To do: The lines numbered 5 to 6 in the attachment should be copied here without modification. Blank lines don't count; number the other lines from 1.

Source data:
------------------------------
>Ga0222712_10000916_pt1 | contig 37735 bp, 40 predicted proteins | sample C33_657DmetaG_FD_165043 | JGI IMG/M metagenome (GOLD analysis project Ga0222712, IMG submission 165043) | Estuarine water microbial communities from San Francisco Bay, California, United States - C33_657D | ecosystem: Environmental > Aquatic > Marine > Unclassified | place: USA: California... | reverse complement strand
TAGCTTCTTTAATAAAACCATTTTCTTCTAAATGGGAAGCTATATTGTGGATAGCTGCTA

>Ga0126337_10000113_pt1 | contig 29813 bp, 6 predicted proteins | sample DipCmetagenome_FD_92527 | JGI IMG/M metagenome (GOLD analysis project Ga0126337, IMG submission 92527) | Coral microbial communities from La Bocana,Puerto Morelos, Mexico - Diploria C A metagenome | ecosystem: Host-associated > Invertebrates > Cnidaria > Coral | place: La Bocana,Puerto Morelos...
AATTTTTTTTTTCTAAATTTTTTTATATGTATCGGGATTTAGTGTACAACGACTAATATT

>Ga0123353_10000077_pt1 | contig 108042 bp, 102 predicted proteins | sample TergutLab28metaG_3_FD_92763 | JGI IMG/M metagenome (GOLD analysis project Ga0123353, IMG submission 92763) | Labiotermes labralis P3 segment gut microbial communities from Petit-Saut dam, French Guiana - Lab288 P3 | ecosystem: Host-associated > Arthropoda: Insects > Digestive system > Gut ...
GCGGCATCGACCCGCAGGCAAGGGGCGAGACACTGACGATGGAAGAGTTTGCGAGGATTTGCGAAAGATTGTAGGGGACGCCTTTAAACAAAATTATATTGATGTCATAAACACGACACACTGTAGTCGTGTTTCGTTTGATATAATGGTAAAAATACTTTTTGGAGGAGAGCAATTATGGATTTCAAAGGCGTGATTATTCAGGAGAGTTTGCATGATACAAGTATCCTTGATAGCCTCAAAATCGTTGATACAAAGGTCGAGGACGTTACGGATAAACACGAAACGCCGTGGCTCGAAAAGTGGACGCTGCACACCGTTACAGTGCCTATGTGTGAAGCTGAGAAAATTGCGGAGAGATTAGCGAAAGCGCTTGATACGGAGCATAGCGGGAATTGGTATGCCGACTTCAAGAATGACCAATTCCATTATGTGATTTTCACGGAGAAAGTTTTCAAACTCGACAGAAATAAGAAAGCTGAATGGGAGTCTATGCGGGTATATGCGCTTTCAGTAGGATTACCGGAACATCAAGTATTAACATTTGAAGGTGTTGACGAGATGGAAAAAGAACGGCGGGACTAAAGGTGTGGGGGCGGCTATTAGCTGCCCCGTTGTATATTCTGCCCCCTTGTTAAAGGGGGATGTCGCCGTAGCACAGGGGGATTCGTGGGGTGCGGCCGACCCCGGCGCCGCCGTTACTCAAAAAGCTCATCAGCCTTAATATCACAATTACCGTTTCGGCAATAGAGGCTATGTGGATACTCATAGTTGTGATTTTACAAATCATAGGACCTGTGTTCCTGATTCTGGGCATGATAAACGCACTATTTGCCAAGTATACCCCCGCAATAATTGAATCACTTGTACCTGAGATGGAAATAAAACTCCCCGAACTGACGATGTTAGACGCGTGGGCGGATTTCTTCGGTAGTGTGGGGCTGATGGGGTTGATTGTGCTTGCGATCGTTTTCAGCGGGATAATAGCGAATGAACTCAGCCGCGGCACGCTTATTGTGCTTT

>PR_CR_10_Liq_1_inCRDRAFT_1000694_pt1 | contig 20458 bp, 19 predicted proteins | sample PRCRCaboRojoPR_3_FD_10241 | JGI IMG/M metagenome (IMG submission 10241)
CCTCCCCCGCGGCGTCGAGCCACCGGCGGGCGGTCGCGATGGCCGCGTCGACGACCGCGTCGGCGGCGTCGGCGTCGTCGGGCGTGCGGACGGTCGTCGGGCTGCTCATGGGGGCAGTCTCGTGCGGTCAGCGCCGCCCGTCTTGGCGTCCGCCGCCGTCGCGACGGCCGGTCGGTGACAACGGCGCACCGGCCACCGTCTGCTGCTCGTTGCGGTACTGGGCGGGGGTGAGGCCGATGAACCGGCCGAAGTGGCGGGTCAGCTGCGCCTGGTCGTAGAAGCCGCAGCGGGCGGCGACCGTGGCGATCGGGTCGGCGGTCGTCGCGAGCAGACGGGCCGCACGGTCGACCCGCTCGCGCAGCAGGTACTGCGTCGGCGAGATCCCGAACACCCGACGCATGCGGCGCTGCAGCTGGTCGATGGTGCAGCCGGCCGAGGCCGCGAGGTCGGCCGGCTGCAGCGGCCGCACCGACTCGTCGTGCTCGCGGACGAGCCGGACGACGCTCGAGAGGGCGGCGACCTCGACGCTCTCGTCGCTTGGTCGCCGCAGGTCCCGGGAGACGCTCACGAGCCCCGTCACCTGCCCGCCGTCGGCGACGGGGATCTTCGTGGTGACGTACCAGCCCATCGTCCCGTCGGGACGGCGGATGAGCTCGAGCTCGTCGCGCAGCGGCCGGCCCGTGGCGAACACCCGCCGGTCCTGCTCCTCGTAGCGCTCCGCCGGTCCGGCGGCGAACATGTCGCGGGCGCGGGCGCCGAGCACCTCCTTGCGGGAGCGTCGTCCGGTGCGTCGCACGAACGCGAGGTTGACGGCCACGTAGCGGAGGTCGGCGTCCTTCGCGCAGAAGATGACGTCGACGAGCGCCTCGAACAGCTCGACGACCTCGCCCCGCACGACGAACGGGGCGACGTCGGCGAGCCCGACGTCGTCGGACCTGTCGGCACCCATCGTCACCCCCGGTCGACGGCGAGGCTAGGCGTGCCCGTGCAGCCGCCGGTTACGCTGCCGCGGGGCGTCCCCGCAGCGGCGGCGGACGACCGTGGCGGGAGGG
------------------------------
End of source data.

>Ga0123353_10000077_pt1 | contig 108042 bp, 102 predicted proteins | sample TergutLab28metaG_3_FD_92763 | JGI IMG/M metagenome (GOLD analysis project Ga0123353, IMG submission 92763) | Labiotermes labralis P3 segment gut microbial communities from Petit-Saut dam, French Guiana - Lab288 P3 | ecosystem: Host-associated > Arthropoda: Insects > Digestive system > Gut ...
GCGGCATCGACCCGCAGGCAAGGGGCGAGACACTGACGATGGAAGAGTTTGCGAGGATTTGCGAAAGATTGTAGGGGACGCCTTTAAACAAAATTATATTGATGTCATAAACACGACACACTGTAGTCGTGTTTCGTTTGATATAATGGTAAAAATACTTTTTGGAGGAGAGCAATTATGGATTTCAAAGGCGTGATTATTCAGGAGAGTTTGCATGATACAAGTATCCTTGATAGCCTCAAAATCGTTGATACAAAGGTCGAGGACGTTACGGATAAACACGAAACGCCGTGGCTCGAAAAGTGGACGCTGCACACCGTTACAGTGCCTATGTGTGAAGCTGAGAAAATTGCGGAGAGATTAGCGAAAGCGCTTGATACGGAGCATAGCGGGAATTGGTATGCCGACTTCAAGAATGACCAATTCCATTATGTGATTTTCACGGAGAAAGTTTTCAAACTCGACAGAAATAAGAAAGCTGAATGGGAGTCTATGCGGGTATATGCGCTTTCAGTAGGATTACCGGAACATCAAGTATTAACATTTGAAGGTGTTGACGAGATGGAAAAAGAACGGCGGGACTAAAGGTGTGGGGGCGGCTATTAGCTGCCCCGTTGTATATTCTGCCCCCTTGTTAAAGGGGGATGTCGCCGTAGCACAGGGGGATTCGTGGGGTGCGGCCGACCCCGGCGCCGCCGTTACTCAAAAAGCTCATCAGCCTTAATATCACAATTACCGTTTCGGCAATAGAGGCTATGTGGATACTCATAGTTGTGATTTTACAAATCATAGGACCTGTGTTCCTGATTCTGGGCATGATAAACGCACTATTTGCCAAGTATACCCCCGCAATAATTGAATCACTTGTACCTGAGATGGAAATAAAACTCCCCGAACTGACGATGTTAGACGCGTGGGCGGATTTCTTCGGTAGTGTGGGGCTGATGGGGTTGATTGTGCTTGCGATCGTTTTCAGCGGGATAATAGCGAATGAACTCAGCCGCGGCACGCTTATTGTGCTTT